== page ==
Ancient Egypt’s rich history spans from around 1300 BCE to 30 BCE, characterised by the fertile Nile river and desert landscapes.
Initially, Upper Egypt (the southern region encompassing the Nile River valley from Cairo South through to Lake Nasser) and Lower Egypt (the northern region of the Nile Delta, between Upper Egypt and the Mediterranean Sea) were ruled separately. They were unified under a centralised rule during the Early Dynastic Period.
Pharaohs, rulers who were considered divine, played a crucial role in governing and overseeing religious rituals.
Ancient Egypt had 3 distinct periods, known as the Old, Middle, and New Kingdoms. Each Kingdom had its own successes and failures, its own socio-political, cultural, and economic developments.
The Old Kingdom (2686-2181 BCE) saw the construction of the iconic pyramids at Giza, and the height of centralised rule. Pharaohs such as Khufu, Khafre, and Menkaure ruled during this period.
During the Middle Kingdom (2055-1650 BCE), there was a focus on stability, trade, and cultural flourishing. Notable Pharaohs from this period Mentuhotep II and Amenemhat III, among others, played key roles in fostering prosperity and artistic achievements.
The New Kingdom (1550-1070 BCE) saw military expansions, monumental building projects, and rulers like Hatshepsut, Thutmose III, and Ramses II. Also known as the “Golden Age” of Ancient Egypt, the New Kingdom marked a peak in wealth, power, and cultural flourishing.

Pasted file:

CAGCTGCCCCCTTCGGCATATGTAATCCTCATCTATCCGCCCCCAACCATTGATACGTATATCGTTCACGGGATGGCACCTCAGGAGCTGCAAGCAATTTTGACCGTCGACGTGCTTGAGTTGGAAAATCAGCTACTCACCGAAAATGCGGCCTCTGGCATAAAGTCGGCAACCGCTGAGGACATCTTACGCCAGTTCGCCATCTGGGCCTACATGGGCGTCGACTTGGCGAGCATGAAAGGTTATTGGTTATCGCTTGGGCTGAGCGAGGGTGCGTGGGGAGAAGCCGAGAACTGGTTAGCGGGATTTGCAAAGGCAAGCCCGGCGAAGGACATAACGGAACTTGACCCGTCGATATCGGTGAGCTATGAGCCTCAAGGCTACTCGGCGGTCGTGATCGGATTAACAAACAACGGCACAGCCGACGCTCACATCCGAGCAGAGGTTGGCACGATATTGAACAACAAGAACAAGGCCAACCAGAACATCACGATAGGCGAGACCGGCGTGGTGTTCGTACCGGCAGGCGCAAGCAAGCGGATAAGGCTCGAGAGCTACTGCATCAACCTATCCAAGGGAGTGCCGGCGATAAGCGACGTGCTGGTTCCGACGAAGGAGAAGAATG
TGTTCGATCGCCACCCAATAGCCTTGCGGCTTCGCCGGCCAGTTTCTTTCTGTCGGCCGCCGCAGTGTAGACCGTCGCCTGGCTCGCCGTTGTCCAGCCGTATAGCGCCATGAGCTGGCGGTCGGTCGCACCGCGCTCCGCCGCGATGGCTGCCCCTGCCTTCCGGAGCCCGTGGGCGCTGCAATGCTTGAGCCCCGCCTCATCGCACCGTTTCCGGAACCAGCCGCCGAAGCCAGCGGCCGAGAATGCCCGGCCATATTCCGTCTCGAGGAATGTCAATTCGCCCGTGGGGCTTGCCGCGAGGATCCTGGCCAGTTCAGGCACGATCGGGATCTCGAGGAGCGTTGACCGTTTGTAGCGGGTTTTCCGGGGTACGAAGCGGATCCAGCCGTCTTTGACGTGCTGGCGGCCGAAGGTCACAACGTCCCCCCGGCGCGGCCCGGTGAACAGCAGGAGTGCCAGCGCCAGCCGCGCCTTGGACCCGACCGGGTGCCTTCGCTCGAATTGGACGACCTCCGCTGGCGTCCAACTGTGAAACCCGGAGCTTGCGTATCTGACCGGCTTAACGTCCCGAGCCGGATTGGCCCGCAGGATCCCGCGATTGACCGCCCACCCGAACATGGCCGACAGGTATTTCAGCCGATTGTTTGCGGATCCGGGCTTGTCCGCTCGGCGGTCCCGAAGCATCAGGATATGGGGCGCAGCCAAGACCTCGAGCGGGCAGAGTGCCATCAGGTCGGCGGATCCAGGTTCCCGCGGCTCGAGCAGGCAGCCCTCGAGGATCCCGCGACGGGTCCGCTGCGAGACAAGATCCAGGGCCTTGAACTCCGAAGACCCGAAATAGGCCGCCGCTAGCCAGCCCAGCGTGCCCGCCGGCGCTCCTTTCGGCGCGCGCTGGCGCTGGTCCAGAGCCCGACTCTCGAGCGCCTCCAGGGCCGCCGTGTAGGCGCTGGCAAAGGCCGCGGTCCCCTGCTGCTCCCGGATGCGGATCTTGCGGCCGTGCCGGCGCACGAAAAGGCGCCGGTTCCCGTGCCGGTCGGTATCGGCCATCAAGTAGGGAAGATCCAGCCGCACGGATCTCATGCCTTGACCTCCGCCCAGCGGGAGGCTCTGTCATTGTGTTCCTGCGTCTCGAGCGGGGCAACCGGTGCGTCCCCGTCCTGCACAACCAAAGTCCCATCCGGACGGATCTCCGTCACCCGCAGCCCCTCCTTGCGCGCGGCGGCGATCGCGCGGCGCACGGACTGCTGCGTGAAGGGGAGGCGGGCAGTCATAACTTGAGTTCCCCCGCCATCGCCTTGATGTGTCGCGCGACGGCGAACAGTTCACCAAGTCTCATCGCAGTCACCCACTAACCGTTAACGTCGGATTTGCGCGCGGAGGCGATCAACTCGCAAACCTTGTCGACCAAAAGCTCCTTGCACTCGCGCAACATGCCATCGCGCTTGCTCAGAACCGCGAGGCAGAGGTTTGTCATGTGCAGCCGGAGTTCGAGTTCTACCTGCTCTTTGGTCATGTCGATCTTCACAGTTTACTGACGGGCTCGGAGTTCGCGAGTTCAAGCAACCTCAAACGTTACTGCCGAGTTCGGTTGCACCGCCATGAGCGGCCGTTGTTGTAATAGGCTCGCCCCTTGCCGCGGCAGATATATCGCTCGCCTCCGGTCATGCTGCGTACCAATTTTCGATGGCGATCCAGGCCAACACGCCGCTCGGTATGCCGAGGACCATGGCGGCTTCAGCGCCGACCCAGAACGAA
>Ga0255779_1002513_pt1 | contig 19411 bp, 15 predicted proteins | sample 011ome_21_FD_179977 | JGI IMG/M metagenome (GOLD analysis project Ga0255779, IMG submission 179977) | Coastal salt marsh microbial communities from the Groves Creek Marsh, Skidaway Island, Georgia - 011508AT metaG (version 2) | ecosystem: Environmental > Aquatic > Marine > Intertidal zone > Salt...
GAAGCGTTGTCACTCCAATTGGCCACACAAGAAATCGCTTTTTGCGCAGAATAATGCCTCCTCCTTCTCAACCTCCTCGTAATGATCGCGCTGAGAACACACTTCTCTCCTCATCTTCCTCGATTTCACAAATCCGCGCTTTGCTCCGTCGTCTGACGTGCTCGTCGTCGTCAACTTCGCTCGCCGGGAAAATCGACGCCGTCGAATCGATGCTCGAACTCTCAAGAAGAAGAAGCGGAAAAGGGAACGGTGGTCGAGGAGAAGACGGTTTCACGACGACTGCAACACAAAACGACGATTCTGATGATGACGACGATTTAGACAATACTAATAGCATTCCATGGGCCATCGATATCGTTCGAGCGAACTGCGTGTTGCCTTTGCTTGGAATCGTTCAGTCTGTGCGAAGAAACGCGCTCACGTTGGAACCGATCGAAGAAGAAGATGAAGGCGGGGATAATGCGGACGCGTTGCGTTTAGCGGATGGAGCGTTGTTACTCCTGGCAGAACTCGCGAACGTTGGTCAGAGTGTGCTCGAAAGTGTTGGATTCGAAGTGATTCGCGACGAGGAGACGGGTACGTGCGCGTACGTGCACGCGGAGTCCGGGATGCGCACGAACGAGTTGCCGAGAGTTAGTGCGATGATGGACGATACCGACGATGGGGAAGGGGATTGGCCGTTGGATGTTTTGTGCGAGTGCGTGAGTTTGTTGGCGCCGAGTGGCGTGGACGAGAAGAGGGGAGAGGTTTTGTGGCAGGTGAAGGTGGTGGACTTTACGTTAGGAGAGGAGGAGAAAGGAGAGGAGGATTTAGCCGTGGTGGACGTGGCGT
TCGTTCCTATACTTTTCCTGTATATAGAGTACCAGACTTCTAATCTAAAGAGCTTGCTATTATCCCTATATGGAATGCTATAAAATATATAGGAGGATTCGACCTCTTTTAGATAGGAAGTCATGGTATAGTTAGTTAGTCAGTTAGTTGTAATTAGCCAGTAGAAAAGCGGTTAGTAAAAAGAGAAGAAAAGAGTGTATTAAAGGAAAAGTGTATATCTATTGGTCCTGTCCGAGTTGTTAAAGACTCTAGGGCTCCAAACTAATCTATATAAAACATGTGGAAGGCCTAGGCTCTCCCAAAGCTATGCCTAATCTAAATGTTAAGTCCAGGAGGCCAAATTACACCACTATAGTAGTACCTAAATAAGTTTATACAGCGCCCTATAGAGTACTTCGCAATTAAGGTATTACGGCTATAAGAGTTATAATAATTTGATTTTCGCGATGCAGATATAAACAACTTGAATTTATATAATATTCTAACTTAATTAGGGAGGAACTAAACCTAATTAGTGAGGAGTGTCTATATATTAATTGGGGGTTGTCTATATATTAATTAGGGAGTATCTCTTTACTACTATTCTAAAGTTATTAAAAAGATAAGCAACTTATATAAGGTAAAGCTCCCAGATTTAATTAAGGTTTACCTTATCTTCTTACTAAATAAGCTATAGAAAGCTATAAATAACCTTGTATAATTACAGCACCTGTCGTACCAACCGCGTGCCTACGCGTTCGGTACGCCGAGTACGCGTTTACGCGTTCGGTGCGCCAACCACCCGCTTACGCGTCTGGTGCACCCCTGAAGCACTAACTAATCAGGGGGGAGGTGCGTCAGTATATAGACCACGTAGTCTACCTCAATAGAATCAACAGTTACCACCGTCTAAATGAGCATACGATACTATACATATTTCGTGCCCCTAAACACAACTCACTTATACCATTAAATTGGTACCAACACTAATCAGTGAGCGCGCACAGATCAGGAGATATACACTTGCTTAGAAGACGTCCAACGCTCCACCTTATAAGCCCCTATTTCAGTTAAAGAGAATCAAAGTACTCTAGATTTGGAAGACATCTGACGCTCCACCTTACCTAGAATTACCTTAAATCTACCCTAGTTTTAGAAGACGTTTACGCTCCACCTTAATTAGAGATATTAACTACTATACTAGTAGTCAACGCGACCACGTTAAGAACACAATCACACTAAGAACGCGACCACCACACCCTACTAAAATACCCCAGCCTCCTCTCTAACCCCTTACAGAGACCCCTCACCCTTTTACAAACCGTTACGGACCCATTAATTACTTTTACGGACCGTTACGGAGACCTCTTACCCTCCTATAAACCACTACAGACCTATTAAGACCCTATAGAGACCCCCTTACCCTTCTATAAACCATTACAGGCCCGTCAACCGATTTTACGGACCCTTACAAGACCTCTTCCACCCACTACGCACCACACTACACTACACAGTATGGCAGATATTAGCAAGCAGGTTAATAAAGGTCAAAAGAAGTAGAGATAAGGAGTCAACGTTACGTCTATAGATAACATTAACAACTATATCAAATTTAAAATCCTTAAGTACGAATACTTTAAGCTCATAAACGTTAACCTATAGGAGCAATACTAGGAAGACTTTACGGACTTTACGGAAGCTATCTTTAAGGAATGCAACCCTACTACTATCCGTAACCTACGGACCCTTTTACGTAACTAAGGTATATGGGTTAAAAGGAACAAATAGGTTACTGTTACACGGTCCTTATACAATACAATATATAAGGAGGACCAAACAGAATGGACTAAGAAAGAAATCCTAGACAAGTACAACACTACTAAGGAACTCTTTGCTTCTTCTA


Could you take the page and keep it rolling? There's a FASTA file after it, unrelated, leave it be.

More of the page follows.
Ancient Egyptians excelled in architecture, and we can still see many of their pyramids and temples across the landscape today. They also used a complex hieroglyphic writing, and advanced medical practices.
Religion played a central role in daily life for Ancient Egyptians. The religion they followed is marked by a pantheon of gods, elaborate rituals, and a strong belief in an afterlife. The Book of the Dead was a collection of spells and rituals intended to guide the deceased into the afterlife. Copies were placed in coffins or burial chambers, and personalised to the individual, to serve as a guide to navigating the perilous journey to the underworld.
Ancient Egypt, like many ancient civilisations, faced periods of decline and foreign invasions, including from Persia and Macedonia.
The Macedonian conquest took place under the rule of Alexander the Great, and he founded the city of Alexandria there in 331 BCE.
Alexander was recognised as the pharaoh and adopted local customs to secure the loyalty of the populace. Just a few years later, at the age of 32, Alexander passed away and his general - Ptolemy - established the Ptolemic Kingdom, initiating a dynasty that ruled Egypt for nearly three centuries until the arrival of the Romans.
Cleopatra’s era marked the end of Pharaonic rule, with Egypt eventually becoming a Roman province.
Ancient Egypt’s legacy endures, with its art, architecture, and cultural symbolism all influencing civilisation throughout history.